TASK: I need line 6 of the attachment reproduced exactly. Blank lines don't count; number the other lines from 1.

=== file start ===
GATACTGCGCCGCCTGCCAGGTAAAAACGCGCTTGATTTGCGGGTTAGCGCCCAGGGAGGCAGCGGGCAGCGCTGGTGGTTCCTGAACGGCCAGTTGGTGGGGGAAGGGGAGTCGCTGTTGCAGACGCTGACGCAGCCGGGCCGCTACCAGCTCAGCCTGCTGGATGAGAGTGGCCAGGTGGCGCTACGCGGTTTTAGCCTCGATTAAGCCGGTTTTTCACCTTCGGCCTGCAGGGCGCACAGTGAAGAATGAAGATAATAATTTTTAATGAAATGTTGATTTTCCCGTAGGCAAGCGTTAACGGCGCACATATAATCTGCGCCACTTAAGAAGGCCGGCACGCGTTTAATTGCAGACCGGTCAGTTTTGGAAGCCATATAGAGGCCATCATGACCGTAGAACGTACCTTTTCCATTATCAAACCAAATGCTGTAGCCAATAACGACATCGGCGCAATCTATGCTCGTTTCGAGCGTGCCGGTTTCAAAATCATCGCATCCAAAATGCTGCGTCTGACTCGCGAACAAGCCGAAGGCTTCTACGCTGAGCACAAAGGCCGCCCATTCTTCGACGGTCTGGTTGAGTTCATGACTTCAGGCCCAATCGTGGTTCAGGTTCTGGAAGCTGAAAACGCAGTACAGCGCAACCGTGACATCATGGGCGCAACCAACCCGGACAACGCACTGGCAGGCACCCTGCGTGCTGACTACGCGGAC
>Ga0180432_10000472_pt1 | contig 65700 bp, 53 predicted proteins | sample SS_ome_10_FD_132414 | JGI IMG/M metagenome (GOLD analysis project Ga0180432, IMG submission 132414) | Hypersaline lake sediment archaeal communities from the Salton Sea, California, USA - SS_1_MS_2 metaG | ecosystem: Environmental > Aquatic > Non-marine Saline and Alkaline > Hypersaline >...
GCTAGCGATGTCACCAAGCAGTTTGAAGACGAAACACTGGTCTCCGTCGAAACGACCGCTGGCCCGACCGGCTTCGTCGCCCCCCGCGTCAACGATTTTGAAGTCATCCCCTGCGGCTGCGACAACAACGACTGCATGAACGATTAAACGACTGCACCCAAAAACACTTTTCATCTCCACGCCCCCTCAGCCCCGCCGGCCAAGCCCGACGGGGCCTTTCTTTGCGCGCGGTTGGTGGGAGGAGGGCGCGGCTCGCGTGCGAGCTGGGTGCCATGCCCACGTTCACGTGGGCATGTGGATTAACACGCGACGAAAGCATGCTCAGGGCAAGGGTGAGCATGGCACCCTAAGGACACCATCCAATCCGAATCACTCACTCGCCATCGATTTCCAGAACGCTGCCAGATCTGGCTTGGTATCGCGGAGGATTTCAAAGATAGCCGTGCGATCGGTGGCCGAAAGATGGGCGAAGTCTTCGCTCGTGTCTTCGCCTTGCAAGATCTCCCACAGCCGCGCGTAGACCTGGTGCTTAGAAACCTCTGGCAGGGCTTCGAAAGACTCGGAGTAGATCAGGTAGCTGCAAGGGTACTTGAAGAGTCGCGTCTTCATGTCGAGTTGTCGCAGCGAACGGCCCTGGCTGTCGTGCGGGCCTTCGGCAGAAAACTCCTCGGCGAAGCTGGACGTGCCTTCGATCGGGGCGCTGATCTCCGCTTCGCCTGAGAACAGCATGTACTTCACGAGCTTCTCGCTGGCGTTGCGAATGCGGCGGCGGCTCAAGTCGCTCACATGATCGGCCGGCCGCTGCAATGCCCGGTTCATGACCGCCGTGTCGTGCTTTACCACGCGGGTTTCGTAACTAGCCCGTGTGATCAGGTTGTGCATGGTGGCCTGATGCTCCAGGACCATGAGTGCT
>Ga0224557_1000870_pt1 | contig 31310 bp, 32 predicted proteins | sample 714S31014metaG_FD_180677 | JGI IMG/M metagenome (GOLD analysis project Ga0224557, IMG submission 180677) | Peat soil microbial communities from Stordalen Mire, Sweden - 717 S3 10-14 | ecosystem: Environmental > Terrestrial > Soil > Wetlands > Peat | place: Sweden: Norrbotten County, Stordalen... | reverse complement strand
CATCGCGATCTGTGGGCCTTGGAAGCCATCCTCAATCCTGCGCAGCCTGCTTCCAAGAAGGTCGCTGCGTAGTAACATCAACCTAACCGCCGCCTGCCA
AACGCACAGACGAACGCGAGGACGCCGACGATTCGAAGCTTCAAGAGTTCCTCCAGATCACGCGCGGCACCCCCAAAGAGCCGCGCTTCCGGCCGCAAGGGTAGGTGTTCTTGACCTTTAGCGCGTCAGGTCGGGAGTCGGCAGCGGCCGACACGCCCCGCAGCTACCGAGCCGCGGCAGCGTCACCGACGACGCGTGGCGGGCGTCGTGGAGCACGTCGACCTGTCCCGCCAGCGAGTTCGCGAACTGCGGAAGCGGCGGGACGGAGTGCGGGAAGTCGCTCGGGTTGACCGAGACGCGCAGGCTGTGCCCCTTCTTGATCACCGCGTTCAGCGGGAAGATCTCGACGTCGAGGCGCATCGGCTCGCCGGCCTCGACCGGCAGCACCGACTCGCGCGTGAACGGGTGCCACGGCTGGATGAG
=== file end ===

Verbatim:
AACGCACAGACGAACGCGAGGACGCCGACGATTCGAAGCTTCAAGAGTTCCTCCAGATCACGCGCGGCACCCCCAAAGAGCCGCGCTTCCGGCCGCAAGGGTAGGTGTTCTTGACCTTTAGCGCGTCAGGTCGGGAGTCGGCAGCGGCCGACACGCCCCGCAGCTACCGAGCCGCGGCAGCGTCACCGACGACGCGTGGCGGGCGTCGTGGAGCACGTCGACCTGTCCCGCCAGCGAGTTCGCGAACTGCGGAAGCGGCGGGACGGAGTGCGGGAAGTCGCTCGGGTTGACCGAGACGCGCAGGCTGTGCCCCTTCTTGATCACCGCGTTCAGCGGGAAGATCTCGACGTCGAGGCGCATCGGCTCGCCGGCCTCGACCGGCAGCACCGACTCGCGCGTGAACGGGTGCCACGGCTGGATGAG